I explained to Jenny that Fibromyalgia was a chronic, whole-body inflammatory condition that often coincided with gut-based problems such as Irritable Bowel Syndrome and chronic intestinal infections.  When I evaluated her at the Carolina Center, I found that she had an extremely severe yeast infection, leaky gut, low hormone levels (including thyroid hormone and progesterone), deficits in certain vitamins and minerals, and very high levels of heavy metals.  All of those factors had combined to give Jenny a severly compromised immune system, making her vulnerable to a host of microbes. 

“My body couldn't fight off anything,” Jenny says.  “The testing that was performed by Dr. Pittman gave me a much clearer indication of what was wrong with me.  Those tests, which were blood and urine tests, were very simple, and yet the problems they identified seemed profoundly important.  It frustrated me no end that none of the eight doctors I'd seen previously asked for such a comprehensive panel.” 

Jenny then received several courses of intravenous vitamins to quickly build up her nutritional reserves and help reboot her immune system.  She also started a regimen of anti-fungal treatments, thyroid medication and progesterone, and she adjusted her pain and sleeping medications.  The recommended supplements included probiotics, Krebs magnesium, and vitamins B, C, D, and E.  I recommended that she try to follow a gluten-free, sugar-free, dairy-free diet to starve the yeast in her body.  She also started a colon cleanse and began colon hydrotherapy, because her colon had become a source of tremendous toxicity.  After her yeast infection was under control, she underwent chelation therapy to remove the heavy metals.  Lastly, she worked with a personal trainer to build strength and help compensate for her Fibromyalgia.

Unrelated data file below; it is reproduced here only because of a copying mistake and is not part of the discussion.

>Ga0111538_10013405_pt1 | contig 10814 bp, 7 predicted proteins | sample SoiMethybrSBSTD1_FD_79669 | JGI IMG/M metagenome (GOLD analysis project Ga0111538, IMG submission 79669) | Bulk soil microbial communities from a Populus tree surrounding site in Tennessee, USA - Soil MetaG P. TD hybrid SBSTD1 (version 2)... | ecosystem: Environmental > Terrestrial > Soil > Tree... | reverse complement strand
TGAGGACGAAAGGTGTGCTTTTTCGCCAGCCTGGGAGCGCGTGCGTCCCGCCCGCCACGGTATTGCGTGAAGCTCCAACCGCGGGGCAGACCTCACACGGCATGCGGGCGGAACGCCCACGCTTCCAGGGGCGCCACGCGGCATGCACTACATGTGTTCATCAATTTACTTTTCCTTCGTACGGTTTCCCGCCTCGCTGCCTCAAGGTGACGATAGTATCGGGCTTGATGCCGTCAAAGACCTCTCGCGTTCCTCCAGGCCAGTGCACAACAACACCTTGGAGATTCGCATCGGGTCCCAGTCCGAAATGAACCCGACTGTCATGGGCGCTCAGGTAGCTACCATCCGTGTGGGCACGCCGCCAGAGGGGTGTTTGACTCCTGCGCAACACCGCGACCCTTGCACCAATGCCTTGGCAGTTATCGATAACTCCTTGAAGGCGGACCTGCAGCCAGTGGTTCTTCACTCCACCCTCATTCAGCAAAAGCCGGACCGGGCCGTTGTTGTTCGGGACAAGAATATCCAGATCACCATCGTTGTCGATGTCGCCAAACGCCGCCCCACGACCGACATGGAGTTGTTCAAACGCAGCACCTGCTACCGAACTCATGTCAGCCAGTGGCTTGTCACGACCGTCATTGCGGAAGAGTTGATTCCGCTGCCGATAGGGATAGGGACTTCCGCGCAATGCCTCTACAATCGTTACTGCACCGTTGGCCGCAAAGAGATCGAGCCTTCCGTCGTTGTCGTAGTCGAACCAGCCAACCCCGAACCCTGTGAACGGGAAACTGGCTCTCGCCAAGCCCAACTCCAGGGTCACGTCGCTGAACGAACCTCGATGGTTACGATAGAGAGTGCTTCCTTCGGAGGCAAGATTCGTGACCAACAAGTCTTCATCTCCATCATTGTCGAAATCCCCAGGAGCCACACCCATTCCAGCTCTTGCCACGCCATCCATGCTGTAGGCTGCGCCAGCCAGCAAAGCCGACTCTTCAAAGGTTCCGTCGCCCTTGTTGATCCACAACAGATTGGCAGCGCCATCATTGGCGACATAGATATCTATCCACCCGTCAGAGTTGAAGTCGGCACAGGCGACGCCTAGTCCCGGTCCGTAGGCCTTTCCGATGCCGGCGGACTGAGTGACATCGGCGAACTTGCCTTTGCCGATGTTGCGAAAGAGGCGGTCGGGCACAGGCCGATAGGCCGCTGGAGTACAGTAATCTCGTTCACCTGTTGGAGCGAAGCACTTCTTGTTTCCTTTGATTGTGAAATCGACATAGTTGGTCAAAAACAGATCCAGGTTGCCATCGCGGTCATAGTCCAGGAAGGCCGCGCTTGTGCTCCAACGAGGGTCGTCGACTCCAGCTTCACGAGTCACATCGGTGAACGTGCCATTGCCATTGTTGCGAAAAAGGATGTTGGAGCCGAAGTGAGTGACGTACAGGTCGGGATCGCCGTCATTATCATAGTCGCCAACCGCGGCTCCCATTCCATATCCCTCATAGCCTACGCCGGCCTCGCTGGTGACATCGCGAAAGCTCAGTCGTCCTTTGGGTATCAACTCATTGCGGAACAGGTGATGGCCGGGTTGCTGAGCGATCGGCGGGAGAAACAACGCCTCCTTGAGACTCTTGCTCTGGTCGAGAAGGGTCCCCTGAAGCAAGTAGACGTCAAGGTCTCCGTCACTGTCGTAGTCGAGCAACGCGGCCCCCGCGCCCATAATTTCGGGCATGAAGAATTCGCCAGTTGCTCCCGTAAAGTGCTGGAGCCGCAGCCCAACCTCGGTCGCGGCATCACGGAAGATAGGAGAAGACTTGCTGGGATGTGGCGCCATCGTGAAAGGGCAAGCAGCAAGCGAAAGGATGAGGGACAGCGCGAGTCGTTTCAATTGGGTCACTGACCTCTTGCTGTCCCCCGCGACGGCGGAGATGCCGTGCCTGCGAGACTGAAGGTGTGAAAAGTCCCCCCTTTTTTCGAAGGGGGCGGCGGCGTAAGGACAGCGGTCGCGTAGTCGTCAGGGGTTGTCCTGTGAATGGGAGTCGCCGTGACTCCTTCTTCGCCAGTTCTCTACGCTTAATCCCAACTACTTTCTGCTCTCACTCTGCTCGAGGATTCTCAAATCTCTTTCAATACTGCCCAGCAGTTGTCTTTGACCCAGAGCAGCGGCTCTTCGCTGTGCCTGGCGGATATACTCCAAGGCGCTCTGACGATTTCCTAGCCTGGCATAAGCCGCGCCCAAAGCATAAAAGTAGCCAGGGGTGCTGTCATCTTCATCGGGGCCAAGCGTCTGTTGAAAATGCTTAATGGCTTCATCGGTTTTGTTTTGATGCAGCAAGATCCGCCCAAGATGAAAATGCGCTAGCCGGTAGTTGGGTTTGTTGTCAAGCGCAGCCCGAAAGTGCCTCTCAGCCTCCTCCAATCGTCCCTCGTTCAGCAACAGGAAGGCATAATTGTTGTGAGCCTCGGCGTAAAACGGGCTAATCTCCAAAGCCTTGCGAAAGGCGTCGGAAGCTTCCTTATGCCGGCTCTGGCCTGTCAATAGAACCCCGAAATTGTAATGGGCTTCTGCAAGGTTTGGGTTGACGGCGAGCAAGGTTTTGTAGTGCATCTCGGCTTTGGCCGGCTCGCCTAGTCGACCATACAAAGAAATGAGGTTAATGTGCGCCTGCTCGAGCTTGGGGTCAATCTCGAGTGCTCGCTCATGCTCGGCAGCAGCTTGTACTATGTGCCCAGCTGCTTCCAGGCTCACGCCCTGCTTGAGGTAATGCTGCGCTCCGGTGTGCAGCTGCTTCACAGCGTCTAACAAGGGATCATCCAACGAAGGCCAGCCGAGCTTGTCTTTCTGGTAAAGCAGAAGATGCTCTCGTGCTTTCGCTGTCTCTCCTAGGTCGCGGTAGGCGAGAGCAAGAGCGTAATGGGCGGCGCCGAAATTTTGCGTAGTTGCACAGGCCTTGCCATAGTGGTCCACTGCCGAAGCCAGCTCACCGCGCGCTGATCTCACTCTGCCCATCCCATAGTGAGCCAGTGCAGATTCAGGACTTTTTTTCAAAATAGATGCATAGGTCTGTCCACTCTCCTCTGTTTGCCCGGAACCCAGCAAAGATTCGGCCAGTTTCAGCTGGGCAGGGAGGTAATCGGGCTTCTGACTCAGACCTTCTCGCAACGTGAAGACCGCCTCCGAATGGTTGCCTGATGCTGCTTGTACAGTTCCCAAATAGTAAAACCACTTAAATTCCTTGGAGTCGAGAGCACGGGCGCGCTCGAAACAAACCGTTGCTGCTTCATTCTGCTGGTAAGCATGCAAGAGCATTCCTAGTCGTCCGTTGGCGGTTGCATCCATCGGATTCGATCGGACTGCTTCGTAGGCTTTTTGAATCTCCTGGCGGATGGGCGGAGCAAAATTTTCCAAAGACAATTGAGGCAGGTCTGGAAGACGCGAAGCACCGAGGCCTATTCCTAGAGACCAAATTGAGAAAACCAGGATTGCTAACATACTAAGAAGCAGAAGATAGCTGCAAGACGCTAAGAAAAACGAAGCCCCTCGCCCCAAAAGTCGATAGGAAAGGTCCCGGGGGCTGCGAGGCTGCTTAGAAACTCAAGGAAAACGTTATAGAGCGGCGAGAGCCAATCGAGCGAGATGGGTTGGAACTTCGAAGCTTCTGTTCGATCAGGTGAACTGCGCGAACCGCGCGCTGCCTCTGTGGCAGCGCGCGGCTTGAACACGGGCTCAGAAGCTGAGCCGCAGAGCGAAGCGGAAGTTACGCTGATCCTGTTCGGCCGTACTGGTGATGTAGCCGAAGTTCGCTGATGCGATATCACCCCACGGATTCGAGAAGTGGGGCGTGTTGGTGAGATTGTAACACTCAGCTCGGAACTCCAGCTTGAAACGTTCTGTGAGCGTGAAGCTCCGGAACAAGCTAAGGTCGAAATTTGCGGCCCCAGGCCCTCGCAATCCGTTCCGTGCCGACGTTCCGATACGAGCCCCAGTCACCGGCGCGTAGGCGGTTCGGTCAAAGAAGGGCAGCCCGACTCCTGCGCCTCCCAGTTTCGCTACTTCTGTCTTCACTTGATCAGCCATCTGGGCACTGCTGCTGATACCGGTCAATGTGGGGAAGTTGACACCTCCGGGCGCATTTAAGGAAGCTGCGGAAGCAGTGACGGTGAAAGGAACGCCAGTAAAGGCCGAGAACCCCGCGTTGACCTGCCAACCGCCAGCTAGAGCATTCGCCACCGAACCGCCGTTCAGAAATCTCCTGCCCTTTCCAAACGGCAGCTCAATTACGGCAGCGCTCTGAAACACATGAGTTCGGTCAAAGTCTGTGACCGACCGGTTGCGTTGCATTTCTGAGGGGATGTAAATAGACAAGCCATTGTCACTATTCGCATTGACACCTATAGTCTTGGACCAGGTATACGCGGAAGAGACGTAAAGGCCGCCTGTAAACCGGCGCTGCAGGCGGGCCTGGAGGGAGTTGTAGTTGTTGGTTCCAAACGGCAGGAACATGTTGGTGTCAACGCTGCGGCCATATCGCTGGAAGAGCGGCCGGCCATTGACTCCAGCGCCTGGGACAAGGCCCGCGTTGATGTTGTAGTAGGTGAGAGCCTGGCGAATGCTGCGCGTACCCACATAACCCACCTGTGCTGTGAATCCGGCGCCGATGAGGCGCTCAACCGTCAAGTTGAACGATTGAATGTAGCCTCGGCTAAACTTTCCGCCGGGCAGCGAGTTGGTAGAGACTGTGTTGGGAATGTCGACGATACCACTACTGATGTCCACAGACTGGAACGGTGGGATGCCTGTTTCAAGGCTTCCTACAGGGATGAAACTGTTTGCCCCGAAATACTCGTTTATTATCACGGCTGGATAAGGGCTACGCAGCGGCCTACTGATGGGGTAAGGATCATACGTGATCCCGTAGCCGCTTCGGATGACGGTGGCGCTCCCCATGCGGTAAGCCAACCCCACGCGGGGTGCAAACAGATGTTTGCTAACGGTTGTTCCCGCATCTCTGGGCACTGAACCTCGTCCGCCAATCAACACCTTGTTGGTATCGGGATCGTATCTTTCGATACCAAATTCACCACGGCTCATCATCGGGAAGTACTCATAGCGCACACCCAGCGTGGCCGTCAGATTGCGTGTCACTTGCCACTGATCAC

Jenny says she started feeling better immediately after receiving the intravenous vitamins, and then noticed a huge shift in her energy and well-being within a month of starting treatment.  Nevertheless, it wasn’t all fun and game.  The yeast die-off reaction from the anti-fungal medications was severe, causing her to feel disoriented for a short period of time.  “Once that was behind me, and once I was completely on the special diet, I immediately began feeling much better,” she recalls. “My brain fog started to clear up and some of my energy returned.  I lost fifteen pounds that I had gained from adverse reactions to Lyrica.  It was like I had entered into a totally new body, a new experience of life.” 

Jenny improved steadily over the course of nine months.  Today her fibromyalgia episodes are less frequent and much shorter in duration.  The yeast infection is gone, and her immune system is greatly improved.  This winter, everyone else in Jenny’s family has had severe colds and flus, and yet she never came down with a single ailment, even though she was taking care of her family members.  “The old me would have been sick for months,” she says, smiling. 

Jenny’s recovery was by no means a "quick fix”.  It took a tremendous amount of commitment on her part, along with plenty of support from the Carolina Center’s dedicated staff.  But she says all the work has paid off in many more ways than one, and she is deeply grateful for this new lease on life.  “Last year, I wasn’t sure if I would be able to work again,” she says.  “This year, I’m starting my own business. I’m not only better but much more educated about my health, my body, and what it takes to be healthy and strong in today’s world.” 

To reach Dr. Pittman, or to obtain more information on his integrative approach to digestive health, contact the Carolina Center for Integrative Medicine in Raleigh, NC at 919-571-4391, or visit the website at carolinacenter.com.

Tags:  fatigue  gut health  inflammation